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Published: 12/16/2008

Part 2: Boody House car service driver built gambling empire in Toledo

BY KENNETH R. DICKSON
AUTHOR OF SOMETHING FOR NOTHING

Part two of 14

They quickly learned the gambling locations and the other vices that swirled in their wake, and by 1910 they had purchased custom limousines to replace their horse-drawn carriages. Often asked to wait while his clients gambled, Hayes carefully observed the games of chance, noting that even the honest games favored the owners. Never a gambler himself, Hayes sold his car service and went into the gambling business.

Hayes catered to every level of society and everything in between. The Jovial Club, located at 631 St. Clair Street, was known throughout Toledo as the poor man's gambling establishment, where even a nickel could be wagered. The "Gentleman's Club," positioned at 220 St. Clair Street, was well known as a place where craps, roulette, or any other profitable games of chance were available to those that dared.

The Buckeye Cigar Store, at 229 Superior Street, was widely believed to be under the control of Hayes. The Buckeye was Toledo's number one horse racing betting parlor. The Buckeye also operated the numbers game here in Toledo.

For the society swells and high stakes gamblers, and those players that were just escaping the summer heat of the cities, Hayes operated the Ramona Casino or Club Ramona near Harbor Springs, Michigan.

And for those wealthy enough to escape the bitter cold of Toledo's frigid winters, Hayes offered the ocean swept breezes of the Hollywood Club south of Miami, Florida.

On Saturday, Dec. 11, 1920, with almost military precision, Hayes' Point Place amusement hall was raided by federal authorities under the guidance of Chief Hansbrough of the Prohibition forces, with the aid of police inspector Leutz.

With thousands of dollars present on the faro and craps tables and over one hundred gamblers inside Jimmy Hayes' enterprise, the raiders only confiscated 18 quarts of whiskey. "The police were instructed to make no arrests in order that no complications should arise," said Toledo Safety Director George P. Greenhalgh.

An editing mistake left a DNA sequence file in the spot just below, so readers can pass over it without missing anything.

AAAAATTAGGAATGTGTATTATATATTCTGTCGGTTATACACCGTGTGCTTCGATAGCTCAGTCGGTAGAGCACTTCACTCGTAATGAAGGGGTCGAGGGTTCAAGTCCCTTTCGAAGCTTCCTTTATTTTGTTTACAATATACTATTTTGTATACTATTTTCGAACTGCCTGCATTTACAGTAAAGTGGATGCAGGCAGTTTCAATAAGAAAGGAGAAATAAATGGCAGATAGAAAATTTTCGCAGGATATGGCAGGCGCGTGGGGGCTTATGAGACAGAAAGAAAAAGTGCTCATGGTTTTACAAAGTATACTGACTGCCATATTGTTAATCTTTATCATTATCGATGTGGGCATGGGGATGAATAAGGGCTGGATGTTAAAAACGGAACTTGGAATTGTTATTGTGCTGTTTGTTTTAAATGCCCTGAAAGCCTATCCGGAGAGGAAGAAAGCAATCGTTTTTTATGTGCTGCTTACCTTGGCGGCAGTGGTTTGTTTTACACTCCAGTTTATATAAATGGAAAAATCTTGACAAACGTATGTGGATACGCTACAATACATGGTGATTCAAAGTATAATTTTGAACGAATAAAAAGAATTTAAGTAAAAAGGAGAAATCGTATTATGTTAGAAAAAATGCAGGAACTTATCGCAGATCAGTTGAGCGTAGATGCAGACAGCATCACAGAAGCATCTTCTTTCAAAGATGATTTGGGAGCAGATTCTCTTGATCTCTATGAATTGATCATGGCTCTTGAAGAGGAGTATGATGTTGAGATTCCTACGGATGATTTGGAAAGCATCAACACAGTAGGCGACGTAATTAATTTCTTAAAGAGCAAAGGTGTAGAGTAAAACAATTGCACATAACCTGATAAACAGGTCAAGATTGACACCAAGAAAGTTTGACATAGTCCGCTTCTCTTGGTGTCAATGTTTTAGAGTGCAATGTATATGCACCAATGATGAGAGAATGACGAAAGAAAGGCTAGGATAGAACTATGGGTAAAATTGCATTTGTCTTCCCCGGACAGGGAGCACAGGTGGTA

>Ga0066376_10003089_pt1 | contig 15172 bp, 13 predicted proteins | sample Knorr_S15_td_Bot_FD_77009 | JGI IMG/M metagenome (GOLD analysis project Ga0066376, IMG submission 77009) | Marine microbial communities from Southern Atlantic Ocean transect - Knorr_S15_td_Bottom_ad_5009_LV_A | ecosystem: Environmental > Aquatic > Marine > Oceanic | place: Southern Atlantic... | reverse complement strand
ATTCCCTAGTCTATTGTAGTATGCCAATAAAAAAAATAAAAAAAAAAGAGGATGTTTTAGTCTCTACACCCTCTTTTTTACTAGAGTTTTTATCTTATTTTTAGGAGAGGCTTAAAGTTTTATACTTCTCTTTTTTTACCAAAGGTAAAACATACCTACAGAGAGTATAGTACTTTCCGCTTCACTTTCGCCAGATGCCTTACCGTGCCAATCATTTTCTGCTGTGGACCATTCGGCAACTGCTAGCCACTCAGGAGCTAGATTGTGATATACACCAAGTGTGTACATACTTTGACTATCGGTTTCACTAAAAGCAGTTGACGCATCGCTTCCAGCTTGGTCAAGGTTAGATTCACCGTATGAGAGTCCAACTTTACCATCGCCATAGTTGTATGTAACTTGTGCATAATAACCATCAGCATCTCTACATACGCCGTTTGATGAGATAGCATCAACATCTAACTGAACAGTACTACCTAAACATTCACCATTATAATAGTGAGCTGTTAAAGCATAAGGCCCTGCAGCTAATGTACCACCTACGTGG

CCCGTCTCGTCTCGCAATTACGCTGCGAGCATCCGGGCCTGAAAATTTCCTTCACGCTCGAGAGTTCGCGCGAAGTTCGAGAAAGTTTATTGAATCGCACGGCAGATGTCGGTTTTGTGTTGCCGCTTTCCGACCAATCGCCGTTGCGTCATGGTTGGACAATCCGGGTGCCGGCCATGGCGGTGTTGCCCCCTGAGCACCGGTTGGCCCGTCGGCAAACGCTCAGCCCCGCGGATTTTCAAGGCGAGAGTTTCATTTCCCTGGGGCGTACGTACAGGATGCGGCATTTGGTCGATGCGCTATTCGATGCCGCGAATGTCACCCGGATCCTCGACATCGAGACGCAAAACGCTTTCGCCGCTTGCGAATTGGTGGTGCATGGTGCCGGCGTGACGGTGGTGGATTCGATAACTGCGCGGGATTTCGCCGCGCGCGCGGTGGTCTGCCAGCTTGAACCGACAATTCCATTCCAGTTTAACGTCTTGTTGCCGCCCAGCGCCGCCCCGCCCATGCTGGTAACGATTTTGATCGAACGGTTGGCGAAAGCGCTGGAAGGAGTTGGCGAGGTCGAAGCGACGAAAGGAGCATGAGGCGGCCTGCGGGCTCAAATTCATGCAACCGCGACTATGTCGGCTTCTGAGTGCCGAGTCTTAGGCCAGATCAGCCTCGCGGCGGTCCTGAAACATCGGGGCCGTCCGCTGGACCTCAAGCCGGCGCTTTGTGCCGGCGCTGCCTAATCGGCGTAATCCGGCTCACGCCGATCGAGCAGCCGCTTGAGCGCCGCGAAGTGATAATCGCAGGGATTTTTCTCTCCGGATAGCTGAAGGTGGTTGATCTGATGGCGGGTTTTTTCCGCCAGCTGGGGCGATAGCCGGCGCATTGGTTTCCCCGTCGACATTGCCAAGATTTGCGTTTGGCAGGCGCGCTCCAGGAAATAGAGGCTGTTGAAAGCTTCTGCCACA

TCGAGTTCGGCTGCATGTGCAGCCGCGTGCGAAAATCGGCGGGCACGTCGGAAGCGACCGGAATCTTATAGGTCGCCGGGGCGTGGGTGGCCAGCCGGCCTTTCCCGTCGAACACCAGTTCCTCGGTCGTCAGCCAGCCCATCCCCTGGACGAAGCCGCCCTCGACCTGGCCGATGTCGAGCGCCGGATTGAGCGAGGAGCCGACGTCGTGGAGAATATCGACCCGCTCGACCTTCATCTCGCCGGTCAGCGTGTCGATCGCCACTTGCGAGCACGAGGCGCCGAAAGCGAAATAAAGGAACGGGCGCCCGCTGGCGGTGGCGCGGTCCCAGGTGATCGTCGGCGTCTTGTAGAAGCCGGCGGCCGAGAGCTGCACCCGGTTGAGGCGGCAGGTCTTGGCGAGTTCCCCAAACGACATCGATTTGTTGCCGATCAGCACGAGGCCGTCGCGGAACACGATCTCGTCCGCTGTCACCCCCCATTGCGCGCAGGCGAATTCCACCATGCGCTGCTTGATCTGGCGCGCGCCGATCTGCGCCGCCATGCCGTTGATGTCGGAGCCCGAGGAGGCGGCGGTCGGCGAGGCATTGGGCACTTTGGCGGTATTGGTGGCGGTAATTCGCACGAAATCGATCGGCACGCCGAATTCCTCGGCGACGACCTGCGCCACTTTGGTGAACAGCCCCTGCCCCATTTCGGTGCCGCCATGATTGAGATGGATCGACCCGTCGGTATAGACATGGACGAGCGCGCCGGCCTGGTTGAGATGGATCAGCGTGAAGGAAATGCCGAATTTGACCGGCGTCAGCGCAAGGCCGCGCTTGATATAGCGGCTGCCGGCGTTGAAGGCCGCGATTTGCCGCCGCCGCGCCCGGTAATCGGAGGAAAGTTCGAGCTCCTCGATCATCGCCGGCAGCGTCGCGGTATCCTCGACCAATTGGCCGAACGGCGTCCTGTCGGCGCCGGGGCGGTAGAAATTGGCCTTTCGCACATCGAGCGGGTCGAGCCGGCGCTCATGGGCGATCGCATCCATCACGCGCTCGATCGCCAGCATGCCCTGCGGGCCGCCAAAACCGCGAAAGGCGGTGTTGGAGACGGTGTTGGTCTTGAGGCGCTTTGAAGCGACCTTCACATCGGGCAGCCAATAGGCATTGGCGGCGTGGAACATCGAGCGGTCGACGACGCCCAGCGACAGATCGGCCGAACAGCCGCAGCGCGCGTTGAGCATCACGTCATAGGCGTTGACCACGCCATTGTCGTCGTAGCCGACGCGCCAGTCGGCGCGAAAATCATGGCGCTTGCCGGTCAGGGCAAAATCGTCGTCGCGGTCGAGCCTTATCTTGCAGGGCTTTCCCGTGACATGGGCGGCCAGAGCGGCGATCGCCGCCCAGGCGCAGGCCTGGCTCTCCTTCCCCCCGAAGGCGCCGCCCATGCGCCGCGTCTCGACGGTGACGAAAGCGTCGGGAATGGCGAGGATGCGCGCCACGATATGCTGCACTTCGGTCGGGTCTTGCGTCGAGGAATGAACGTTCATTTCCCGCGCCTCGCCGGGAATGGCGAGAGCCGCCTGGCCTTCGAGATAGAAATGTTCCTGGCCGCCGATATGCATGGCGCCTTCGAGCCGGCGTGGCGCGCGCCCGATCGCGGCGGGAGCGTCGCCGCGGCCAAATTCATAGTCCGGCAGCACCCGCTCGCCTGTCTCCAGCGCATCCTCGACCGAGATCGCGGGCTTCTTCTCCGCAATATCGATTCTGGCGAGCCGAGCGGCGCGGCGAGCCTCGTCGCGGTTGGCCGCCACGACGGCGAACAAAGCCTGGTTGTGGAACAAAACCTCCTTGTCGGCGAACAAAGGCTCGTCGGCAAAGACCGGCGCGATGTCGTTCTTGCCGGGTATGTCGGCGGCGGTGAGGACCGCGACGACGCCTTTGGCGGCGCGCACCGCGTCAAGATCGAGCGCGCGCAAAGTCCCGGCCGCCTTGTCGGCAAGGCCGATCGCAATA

Perhaps with other cases clogging the court system it was almost three months before Hayes was indicted in Federal Court on illegal liquor charges, and five months before Hayes was found guilty and fined $200 and costs for violating the National Prohibition Act of 1919.

But Hayes' gambling activities were soon to be put under public scrutiny from a force over which he had no control.

Before drinking a tumbler of carbolic acid early one Saturday morning, frequent gambler Fred Hedrick's last moments were spent in his South Street office writing letters. Hedrick's body was later found by his friend Paul Nutting lying on the floor of his office warped with pain, and the letter to his girlfriend Emma Kumerow clutched in his frozen hand.

"My dearest sweetheart ... I have been gambling. If you want to do something for mankind start a fight to close the gambling halls in Toledo before some other young man does the same thing I am going to do. If I had only taken your advice last fall we would have been the happiest couple in the world. Men of all walks of life visit these gambling halls. They are at 509 Summit Street, Jimmie Hayes' place at Summit, St. Clair and Cherry; the Downtown Garage; Adams near Huron over that sporting goods store; one near the Casino, another at La Tabernilla and one at 513 St. Clair Street upstairs.

"Tell someone who can wage a fight to the finish on these places to close them up. I am the sacrifice for the benefit of all who may be concerned. ... Chief Herbert knows about these places but I am not sure that Safety Director Greenhalgh does, but I want to tell everyone that Herbert does."

When the police arrived the letters were turned over to the desk sergeant, who after careful consideration passed them on to Chief Henry Herbert. With the assembled reporters waiting for any scrap of information, Chief Herbert faced the newsmen and cautiously chose his words.

"There is absolutely no organized gambling in Toledo as far as I know. Captain Harry Jennings, commanding the vice squad, is on duty at night and is responsible for any conditions that may exist. He has strict orders to suppress gambling here and I know he is the kind of officer who carries out all orders in detail."

The second letter that Hedrick wrote was addressed to his friend Paul Nutting, and told of his embezzlement and forged checks that enabled his continued gambling. The crumpled letter ended with ... "Whatever you do try to help stop gambling. You can see what it did for me. ... With regards to all the boys."



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